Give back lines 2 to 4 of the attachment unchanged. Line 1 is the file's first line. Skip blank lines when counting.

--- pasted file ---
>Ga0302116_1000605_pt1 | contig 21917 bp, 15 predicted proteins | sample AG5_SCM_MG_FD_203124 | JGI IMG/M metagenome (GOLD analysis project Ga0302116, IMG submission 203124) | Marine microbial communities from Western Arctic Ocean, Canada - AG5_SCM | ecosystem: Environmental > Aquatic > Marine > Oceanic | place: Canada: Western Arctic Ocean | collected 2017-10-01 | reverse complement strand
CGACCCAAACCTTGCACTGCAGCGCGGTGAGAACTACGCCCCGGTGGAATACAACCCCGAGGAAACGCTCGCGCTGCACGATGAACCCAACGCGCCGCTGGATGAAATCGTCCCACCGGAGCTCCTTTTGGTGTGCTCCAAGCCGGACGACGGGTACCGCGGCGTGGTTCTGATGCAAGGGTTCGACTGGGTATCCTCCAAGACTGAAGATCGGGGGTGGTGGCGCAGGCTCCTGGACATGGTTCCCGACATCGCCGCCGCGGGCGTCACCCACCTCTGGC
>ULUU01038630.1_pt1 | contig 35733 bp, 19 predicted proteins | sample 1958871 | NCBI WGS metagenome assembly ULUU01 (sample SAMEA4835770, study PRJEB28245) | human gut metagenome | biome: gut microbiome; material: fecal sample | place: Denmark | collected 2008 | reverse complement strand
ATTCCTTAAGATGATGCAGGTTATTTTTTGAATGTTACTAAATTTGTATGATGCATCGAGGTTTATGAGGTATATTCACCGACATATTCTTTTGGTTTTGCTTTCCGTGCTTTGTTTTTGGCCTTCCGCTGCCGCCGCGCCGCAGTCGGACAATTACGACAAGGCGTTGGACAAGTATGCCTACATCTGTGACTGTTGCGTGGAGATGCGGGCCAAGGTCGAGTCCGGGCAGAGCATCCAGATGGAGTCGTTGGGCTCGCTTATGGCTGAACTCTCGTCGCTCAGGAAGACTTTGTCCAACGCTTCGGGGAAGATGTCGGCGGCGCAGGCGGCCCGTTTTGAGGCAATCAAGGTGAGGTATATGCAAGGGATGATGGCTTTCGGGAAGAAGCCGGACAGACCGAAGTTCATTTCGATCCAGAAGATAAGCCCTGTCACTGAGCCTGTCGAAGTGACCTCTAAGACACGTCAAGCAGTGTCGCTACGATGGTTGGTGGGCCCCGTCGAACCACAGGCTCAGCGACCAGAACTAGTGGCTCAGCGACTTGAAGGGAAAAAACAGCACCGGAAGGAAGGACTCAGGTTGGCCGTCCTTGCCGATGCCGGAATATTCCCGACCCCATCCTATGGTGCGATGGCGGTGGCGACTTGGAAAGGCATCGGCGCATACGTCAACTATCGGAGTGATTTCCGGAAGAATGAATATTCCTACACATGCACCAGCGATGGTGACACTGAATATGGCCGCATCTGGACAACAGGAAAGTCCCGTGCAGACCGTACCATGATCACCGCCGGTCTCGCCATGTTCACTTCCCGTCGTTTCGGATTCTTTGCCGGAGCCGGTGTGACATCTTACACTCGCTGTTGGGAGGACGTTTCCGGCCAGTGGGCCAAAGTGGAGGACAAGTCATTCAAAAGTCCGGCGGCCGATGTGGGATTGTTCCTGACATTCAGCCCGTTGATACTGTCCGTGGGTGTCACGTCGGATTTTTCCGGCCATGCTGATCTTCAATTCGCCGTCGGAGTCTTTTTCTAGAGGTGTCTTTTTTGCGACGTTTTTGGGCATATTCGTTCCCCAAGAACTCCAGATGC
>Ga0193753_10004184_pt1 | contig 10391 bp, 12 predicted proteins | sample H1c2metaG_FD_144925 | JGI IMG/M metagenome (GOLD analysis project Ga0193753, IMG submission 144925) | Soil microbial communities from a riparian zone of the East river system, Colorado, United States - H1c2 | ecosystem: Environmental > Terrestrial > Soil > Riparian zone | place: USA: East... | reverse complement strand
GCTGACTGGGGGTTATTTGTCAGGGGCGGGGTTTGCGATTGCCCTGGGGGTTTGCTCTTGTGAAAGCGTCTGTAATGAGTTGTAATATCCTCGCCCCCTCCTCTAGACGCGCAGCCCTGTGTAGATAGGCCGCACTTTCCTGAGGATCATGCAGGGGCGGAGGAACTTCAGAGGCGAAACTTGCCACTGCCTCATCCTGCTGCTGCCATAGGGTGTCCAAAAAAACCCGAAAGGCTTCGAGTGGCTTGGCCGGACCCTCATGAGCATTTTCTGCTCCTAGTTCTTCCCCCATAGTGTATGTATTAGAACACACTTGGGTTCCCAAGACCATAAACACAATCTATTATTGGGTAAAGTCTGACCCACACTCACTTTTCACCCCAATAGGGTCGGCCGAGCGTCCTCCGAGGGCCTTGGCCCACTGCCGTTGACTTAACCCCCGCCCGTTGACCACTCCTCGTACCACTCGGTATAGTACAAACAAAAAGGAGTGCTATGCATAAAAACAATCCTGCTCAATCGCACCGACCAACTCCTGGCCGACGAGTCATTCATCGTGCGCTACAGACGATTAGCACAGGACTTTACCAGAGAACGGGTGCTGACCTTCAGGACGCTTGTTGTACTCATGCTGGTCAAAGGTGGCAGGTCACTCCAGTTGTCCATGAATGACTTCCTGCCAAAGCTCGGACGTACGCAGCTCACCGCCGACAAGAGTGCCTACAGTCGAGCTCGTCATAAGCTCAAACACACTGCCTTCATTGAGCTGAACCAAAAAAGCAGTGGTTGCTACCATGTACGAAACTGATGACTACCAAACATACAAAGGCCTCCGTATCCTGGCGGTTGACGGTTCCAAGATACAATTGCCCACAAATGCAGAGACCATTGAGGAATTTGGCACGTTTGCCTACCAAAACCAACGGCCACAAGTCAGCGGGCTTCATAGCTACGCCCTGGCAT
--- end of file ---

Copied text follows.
CGACCCAAACCTTGCACTGCAGCGCGGTGAGAACTACGCCCCGGTGGAATACAACCCCGAGGAAACGCTCGCGCTGCACGATGAACCCAACGCGCCGCTGGATGAAATCGTCCCACCGGAGCTCCTTTTGGTGTGCTCCAAGCCGGACGACGGGTACCGCGGCGTGGTTCTGATGCAAGGGTTCGACTGGGTATCCTCCAAGACTGAAGATCGGGGGTGGTGGCGCAGGCTCCTGGACATGGTTCCCGACATCGCCGCCGCGGGCGTCACCCACCTCTGGC
>ULUU01038630.1_pt1 | contig 35733 bp, 19 predicted proteins | sample 1958871 | NCBI WGS metagenome assembly ULUU01 (sample SAMEA4835770, study PRJEB28245) | human gut metagenome | biome: gut microbiome; material: fecal sample | place: Denmark | collected 2008 | reverse complement strand
ATTCCTTAAGATGATGCAGGTTATTTTTTGAATGTTACTAAATTTGTATGATGCATCGAGGTTTATGAGGTATATTCACCGACATATTCTTTTGGTTTTGCTTTCCGTGCTTTGTTTTTGGCCTTCCGCTGCCGCCGCGCCGCAGTCGGACAATTACGACAAGGCGTTGGACAAGTATGCCTACATCTGTGACTGTTGCGTGGAGATGCGGGCCAAGGTCGAGTCCGGGCAGAGCATCCAGATGGAGTCGTTGGGCTCGCTTATGGCTGAACTCTCGTCGCTCAGGAAGACTTTGTCCAACGCTTCGGGGAAGATGTCGGCGGCGCAGGCGGCCCGTTTTGAGGCAATCAAGGTGAGGTATATGCAAGGGATGATGGCTTTCGGGAAGAAGCCGGACAGACCGAAGTTCATTTCGATCCAGAAGATAAGCCCTGTCACTGAGCCTGTCGAAGTGACCTCTAAGACACGTCAAGCAGTGTCGCTACGATGGTTGGTGGGCCCCGTCGAACCACAGGCTCAGCGACCAGAACTAGTGGCTCAGCGACTTGAAGGGAAAAAACAGCACCGGAAGGAAGGACTCAGGTTGGCCGTCCTTGCCGATGCCGGAATATTCCCGACCCCATCCTATGGTGCGATGGCGGTGGCGACTTGGAAAGGCATCGGCGCATACGTCAACTATCGGAGTGATTTCCGGAAGAATGAATATTCCTACACATGCACCAGCGATGGTGACACTGAATATGGCCGCATCTGGACAACAGGAAAGTCCCGTGCAGACCGTACCATGATCACCGCCGGTCTCGCCATGTTCACTTCCCGTCGTTTCGGATTCTTTGCCGGAGCCGGTGTGACATCTTACACTCGCTGTTGGGAGGACGTTTCCGGCCAGTGGGCCAAAGTGGAGGACAAGTCATTCAAAAGTCCGGCGGCCGATGTGGGATTGTTCCTGACATTCAGCCCGTTGATACTGTCCGTGGGTGTCACGTCGGATTTTTCCGGCCATGCTGATCTTCAATTCGCCGTCGGAGTCTTTTTCTAGAGGTGTCTTTTTTGCGACGTTTTTGGGCATATTCGTTCCCCAAGAACTCCAGATGC